HR Business Partners need to have a very good understanding of HR issues and how they can best be applied across the organisation, i.e. ‘The HR Expert’ and will need to know the business and industry inside out, to become ‘closer’ to the business and provide for its real needs rather than driving HR initiatives because it is ‘What HR does’.

It’s about achieving business success through best use of people and then providing the best HR solution. Being able to facilitate changes within the organisation and having a good understanding of business and HR strategies, is also needed, if you are going to work at the more senior levels.

Some organisations are recognising the career and development challenges in becoming an HR Business Partner and are introducing ‘Support’ or ‘Developing’ Business Partner roles to help with this.

How can I free up time when I’ve got so much day-to-day transactional work?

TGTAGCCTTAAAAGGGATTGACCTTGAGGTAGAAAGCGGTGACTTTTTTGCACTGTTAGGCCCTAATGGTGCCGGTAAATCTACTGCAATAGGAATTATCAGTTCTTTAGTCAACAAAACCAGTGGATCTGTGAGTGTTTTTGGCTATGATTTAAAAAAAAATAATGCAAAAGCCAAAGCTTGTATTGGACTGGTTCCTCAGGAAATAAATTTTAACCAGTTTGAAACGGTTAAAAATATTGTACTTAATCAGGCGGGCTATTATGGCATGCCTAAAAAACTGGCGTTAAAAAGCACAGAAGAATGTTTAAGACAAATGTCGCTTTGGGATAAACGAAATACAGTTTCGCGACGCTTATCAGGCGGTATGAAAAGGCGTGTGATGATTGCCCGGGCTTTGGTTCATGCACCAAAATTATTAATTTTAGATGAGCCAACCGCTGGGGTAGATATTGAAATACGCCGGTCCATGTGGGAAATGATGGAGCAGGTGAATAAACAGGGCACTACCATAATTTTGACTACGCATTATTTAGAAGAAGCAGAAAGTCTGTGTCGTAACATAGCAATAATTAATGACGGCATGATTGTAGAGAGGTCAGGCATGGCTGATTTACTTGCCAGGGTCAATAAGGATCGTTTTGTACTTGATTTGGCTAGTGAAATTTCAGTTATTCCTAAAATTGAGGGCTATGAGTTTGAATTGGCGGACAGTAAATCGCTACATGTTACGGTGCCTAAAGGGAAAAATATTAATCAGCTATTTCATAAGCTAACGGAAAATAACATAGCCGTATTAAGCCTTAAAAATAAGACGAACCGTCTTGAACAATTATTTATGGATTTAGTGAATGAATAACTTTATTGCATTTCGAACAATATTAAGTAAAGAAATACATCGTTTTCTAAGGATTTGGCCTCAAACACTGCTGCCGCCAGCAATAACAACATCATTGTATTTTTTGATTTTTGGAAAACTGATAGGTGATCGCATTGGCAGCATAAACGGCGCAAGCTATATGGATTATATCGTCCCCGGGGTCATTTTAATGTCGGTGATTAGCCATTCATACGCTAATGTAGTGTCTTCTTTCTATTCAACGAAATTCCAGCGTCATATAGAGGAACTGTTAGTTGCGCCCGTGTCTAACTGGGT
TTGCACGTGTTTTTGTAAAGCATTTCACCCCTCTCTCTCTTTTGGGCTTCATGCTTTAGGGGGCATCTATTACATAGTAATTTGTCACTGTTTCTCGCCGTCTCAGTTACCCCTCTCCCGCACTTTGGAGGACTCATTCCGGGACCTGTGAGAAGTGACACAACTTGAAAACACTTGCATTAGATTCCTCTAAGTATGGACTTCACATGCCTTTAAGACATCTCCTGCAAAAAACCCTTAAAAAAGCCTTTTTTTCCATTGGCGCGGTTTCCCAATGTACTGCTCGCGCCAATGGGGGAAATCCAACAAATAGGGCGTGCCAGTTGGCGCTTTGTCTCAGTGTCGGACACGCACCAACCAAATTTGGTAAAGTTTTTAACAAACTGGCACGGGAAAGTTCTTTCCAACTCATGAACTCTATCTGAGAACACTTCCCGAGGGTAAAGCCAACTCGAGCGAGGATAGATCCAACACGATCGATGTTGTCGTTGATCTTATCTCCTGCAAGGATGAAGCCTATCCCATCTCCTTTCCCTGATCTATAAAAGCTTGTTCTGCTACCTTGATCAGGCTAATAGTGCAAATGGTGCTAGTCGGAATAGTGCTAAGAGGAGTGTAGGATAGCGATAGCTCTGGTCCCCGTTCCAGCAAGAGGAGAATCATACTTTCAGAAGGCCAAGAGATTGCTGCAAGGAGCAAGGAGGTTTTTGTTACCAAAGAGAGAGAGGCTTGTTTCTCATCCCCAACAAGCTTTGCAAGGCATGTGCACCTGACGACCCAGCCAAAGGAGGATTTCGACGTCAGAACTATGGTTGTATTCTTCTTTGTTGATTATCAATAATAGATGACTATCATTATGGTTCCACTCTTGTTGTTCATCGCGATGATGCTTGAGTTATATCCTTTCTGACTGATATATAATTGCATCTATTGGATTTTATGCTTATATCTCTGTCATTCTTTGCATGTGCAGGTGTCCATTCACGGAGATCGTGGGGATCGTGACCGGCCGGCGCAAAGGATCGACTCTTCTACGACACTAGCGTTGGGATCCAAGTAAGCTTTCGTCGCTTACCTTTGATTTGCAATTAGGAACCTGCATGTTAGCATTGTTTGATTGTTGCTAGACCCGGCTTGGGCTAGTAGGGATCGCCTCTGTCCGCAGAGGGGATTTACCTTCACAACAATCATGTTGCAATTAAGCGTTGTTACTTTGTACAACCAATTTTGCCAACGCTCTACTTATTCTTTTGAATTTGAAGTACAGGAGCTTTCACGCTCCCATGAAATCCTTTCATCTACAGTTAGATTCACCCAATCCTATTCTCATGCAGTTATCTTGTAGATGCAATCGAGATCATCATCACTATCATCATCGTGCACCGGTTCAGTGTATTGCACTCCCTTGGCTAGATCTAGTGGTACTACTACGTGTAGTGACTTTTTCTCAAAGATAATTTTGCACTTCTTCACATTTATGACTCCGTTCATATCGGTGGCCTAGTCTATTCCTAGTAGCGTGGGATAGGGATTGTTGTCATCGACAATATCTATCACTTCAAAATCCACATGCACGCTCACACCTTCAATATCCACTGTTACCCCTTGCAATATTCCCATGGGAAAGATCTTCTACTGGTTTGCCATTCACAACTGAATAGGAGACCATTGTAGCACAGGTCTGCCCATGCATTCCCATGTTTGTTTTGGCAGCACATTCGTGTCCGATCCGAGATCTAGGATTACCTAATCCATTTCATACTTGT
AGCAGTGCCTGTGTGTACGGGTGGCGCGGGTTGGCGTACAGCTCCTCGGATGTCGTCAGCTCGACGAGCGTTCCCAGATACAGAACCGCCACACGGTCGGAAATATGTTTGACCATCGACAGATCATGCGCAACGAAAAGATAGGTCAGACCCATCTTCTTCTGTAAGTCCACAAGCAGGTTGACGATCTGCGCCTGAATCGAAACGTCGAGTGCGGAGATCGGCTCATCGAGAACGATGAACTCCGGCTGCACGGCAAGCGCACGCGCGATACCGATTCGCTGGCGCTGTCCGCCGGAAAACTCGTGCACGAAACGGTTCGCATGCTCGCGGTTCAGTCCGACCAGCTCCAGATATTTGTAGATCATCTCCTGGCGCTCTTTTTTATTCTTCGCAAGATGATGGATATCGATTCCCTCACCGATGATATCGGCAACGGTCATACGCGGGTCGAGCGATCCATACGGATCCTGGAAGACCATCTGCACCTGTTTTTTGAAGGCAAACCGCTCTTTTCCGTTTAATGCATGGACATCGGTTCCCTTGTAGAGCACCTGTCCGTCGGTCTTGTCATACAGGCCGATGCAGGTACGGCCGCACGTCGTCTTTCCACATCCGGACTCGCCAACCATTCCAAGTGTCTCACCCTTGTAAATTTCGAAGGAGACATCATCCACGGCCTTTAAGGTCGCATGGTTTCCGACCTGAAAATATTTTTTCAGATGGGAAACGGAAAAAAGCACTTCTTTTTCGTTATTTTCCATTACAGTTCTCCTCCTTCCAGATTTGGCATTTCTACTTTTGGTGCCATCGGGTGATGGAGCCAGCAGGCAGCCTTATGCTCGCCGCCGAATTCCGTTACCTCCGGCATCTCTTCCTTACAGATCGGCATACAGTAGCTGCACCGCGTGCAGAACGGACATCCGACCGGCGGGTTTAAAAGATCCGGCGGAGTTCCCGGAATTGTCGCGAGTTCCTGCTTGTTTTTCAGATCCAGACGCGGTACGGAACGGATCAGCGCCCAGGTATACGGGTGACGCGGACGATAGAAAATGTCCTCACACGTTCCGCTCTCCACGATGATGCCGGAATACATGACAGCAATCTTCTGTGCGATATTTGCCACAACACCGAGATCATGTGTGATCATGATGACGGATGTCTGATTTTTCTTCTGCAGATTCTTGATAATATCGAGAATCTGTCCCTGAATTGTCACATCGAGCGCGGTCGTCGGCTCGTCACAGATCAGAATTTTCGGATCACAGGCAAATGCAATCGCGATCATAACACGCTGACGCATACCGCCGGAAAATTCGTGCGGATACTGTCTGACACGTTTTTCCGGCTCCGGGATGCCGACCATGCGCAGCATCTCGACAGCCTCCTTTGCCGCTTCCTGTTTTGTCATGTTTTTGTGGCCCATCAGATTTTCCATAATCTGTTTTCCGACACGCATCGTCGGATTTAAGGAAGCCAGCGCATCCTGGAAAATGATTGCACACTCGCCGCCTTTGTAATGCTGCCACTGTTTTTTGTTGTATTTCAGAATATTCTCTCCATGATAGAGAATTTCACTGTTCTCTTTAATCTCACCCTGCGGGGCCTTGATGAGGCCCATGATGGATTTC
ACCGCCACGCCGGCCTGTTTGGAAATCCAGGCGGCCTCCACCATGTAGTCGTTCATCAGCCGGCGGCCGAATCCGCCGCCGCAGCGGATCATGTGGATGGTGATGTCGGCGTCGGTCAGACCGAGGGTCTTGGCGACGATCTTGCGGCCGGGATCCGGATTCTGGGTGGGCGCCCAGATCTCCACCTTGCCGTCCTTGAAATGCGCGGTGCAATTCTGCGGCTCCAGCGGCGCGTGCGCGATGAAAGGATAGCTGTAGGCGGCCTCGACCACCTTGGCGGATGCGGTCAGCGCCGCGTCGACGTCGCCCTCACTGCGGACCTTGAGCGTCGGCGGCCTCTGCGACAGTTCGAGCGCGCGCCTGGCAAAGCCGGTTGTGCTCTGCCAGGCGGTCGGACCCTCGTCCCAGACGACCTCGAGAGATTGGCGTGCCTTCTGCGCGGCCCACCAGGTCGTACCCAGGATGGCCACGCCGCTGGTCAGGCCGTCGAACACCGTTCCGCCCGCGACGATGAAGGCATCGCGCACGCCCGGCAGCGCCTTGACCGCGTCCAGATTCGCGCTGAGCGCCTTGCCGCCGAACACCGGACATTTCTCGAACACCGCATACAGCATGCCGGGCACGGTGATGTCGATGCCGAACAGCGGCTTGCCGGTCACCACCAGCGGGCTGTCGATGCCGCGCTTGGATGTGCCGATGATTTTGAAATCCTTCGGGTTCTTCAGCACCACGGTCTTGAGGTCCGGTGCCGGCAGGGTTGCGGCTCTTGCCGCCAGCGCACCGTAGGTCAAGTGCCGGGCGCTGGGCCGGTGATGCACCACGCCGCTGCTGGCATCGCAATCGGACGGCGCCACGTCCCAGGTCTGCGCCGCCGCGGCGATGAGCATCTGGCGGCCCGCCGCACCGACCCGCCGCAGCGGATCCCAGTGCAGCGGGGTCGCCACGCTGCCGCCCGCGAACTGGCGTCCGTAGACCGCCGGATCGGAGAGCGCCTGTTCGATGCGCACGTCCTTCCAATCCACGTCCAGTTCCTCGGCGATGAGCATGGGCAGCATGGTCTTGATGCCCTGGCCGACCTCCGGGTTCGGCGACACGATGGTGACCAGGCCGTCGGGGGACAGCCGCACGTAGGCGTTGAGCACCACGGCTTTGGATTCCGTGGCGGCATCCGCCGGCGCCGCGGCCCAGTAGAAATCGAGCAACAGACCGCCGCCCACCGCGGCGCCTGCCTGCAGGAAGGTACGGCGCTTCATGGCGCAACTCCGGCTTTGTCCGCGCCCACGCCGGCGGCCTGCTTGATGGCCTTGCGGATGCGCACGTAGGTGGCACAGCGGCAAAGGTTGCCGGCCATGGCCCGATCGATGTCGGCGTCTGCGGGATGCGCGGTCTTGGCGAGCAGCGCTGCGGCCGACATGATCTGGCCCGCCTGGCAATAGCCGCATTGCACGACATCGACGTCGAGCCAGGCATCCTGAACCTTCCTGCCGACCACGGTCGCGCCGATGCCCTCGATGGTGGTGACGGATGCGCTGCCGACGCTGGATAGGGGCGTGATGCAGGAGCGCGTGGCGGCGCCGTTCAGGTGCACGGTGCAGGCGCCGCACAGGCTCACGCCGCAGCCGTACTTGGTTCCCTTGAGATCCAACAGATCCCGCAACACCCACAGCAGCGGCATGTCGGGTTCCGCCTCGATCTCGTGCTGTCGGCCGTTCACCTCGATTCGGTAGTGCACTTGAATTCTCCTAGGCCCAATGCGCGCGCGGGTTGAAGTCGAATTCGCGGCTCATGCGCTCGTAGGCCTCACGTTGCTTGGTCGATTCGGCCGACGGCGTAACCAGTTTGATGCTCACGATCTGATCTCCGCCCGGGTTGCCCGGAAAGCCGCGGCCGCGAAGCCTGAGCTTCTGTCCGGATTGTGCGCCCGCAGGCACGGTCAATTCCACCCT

Ideally, if the structure has been properly implemented, there will be some method, such as a Service Centre, that will take on a lot of the transactional work. Similarly, line managers need to be developed to ensure they take on their full people management responsibilities.

It can however, take time to embed the use of these and it also means the HR Business Partner needs to be quite strong and challenging when asked to do things that are not part of their new responsibilities.

What can I do right now to ensure I work more as an HR Business Partner?
1. Get yourself closer to the business. Find out what the key problems and issues that the business and its managers have. Find ways that HR can help these to be achieved.
2. Avoid ‘HR speak’ – use the language of the business.
3. Take part in meetings, not as an HR person, but as part of the management team. Take on a role or a project out of HR as a full business team member, such as finding out customer views of the service or product they receive.
4. Find yourself a ‘mentor’ within the business who will help you to move forward, discuss key issues with you and broaden your business understanding.
5. Be willing to have your success measured by ‘end of the day’ business measures.
6. Learn how strategy is developed in general and how it happens within your organisation.